A.N. GROVER, J.
1. This is an appeal by special leave from a judgment of the Bombay High Court in a revision petition reversing an order of the Court of Civil Judge, J.D. Bhusaval.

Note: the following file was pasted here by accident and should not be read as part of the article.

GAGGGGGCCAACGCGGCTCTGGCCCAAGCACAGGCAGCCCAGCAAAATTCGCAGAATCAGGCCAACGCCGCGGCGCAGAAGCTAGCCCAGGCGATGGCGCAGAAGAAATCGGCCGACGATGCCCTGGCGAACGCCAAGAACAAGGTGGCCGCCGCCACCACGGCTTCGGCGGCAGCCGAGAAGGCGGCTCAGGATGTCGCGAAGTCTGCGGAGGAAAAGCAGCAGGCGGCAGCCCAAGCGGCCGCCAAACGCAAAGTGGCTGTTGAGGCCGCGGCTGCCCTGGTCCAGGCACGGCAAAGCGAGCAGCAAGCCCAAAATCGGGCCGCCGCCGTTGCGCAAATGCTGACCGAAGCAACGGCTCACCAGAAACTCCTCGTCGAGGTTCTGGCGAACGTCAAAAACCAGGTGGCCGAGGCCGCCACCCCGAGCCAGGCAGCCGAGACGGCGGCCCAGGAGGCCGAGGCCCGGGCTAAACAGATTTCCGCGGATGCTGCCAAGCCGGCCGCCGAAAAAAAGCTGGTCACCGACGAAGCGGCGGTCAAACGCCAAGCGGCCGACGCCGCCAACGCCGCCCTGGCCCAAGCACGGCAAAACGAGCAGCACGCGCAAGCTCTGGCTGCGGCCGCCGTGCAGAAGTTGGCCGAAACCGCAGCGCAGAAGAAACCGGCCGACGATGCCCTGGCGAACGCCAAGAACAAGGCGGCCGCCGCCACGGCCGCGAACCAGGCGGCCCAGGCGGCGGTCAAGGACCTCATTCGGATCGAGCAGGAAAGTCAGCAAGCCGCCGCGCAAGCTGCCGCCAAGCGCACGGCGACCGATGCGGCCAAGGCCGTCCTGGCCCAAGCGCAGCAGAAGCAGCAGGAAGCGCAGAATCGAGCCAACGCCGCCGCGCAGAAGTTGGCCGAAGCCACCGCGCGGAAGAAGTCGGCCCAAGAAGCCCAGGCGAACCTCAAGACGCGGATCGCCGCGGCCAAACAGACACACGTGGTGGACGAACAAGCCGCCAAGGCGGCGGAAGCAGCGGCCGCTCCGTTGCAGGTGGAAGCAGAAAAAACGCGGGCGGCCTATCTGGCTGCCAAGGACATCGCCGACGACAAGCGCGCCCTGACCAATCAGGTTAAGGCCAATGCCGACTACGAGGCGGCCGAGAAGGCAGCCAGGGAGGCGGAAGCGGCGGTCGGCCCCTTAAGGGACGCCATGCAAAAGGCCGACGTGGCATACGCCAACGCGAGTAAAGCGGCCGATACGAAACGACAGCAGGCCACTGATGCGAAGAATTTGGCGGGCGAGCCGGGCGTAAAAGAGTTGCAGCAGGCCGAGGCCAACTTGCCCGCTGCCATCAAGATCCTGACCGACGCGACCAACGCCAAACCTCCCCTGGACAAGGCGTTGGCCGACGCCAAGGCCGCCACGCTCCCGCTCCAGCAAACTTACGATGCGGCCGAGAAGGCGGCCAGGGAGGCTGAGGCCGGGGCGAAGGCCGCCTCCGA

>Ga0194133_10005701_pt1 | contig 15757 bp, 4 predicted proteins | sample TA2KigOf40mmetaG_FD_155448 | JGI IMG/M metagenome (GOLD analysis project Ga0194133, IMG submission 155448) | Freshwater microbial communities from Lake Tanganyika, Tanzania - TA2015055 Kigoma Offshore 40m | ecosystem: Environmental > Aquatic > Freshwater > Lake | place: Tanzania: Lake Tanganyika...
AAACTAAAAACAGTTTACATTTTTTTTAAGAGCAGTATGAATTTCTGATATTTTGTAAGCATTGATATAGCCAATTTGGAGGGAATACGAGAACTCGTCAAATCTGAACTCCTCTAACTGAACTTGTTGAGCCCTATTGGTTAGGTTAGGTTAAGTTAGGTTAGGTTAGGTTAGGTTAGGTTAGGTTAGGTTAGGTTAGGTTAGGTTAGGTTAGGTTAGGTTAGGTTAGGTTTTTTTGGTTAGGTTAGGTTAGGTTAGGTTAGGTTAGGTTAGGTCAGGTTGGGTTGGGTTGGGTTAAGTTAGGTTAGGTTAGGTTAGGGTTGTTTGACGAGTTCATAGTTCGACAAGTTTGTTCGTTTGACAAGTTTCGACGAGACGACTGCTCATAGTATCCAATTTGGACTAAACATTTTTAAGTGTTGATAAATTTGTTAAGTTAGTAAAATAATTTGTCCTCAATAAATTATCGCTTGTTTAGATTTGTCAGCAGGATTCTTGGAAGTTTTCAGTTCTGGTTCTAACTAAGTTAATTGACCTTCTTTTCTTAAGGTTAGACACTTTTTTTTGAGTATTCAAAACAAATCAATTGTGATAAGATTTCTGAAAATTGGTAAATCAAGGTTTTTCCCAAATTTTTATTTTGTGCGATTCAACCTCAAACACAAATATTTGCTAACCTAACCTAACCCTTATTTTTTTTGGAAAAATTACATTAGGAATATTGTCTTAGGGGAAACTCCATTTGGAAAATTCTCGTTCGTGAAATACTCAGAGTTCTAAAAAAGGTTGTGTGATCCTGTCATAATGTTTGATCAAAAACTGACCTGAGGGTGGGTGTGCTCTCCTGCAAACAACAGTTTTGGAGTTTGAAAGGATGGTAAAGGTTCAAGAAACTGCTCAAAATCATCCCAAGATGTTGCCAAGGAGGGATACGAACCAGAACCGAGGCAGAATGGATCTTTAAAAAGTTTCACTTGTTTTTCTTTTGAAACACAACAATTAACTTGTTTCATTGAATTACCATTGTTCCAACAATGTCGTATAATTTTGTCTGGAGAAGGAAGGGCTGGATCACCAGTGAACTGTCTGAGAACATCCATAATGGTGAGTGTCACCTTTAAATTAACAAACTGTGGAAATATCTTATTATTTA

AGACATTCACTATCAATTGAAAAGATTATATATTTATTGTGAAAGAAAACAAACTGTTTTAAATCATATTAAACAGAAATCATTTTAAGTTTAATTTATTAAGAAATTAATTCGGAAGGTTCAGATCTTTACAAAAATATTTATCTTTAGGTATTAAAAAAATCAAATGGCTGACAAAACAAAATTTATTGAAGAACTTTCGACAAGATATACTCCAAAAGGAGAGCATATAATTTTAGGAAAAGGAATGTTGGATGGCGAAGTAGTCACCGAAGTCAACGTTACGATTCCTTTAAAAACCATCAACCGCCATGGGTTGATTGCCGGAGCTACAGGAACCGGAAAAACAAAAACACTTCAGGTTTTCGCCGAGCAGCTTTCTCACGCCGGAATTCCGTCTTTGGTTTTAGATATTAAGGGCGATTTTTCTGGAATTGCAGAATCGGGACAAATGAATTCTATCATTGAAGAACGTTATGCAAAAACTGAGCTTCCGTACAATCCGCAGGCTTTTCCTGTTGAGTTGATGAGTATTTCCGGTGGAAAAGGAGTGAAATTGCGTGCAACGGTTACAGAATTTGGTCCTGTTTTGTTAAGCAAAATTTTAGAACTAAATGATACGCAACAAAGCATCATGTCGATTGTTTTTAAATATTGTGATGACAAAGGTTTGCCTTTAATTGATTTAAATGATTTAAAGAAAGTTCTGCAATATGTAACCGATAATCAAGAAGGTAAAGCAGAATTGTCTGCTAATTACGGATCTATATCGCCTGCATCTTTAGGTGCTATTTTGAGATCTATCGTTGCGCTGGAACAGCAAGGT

2. The material facts are these: On January 28, 1957 Respondent 2 mortgaged with possession the suit house with Respondent 1 for Rs 6000. The period of redemption was fixed at 10 years. On February 26, 1938 Respondent 2 sold the equity of redemption to the appellant. On March 1, 1958, Respondent 2 served a notice on Respondent 1 asking for redemption of the possessory mortgage on a payment of Rs 6000 with interest. On March 20, 1958 the appellant sent a notice to Respondent 1 enclosing a cheque for Rs 6000 and offering to pay a further amount due as interest and called upon him to hand over the possession of the mortgaged property. Respondent 1 sent a reply saying that the mortgage was not redeemable before the expiry of the period of 10 years and he returned the cheque. On April 23, 1958, the appellant filed an application in the Court of the Civil Judge, J.D. Bhusaval under Section 83 of the Transfer of Property Act and Sections 30 and 31 of the Bombay Money Lenders Act, 1946, hereinafter called the “Act”, praying that Respondent 1 be ordered to render account as mortgagee in possession and be directed to hand over the possession of the mortgaged property to the appellant. Respondent 2 — the original mortgagor — was also made a party to the application. Respondent 2 in his written statement supported the application whereas Respondent 1 resisted it. He contended, inter alia, that the original mortgagor (Respondent 2) and the appellant were traders with the result that the Act did not apply to them. It was also asserted that the appellant was not a debtor within the meaning of the Act. Further more the application was described as premature as the mortgage was not redeemable until the expiry of 10 years from the date of the mortgage (i.e., January 28, 1957). The trial court raised issues including the question whether the mortgage money was loan for the purpose of Sections 30 and 31 of the Act; whether the appellant was a debtor and whether Respondent 2 was not a trader on the date of the mortgage. On December 28, 1958 the trial court dismissed the application. It was held that the mortgage money was not a loan within the meaning of Sections 30 and 31 of the Act. It was further held that the appellant was a debtor and Respondent 2 was a trader. The appellant filed a petition for revision before the High Court. The High Court by an order, dated March 15, 1961 set aside the order of the trial court and remanded the matter with a direction that it should proceed under Section 31 of the Act and dispose of the case in accordance with law. The findings and the conclusions of the High Court will be presently noticed.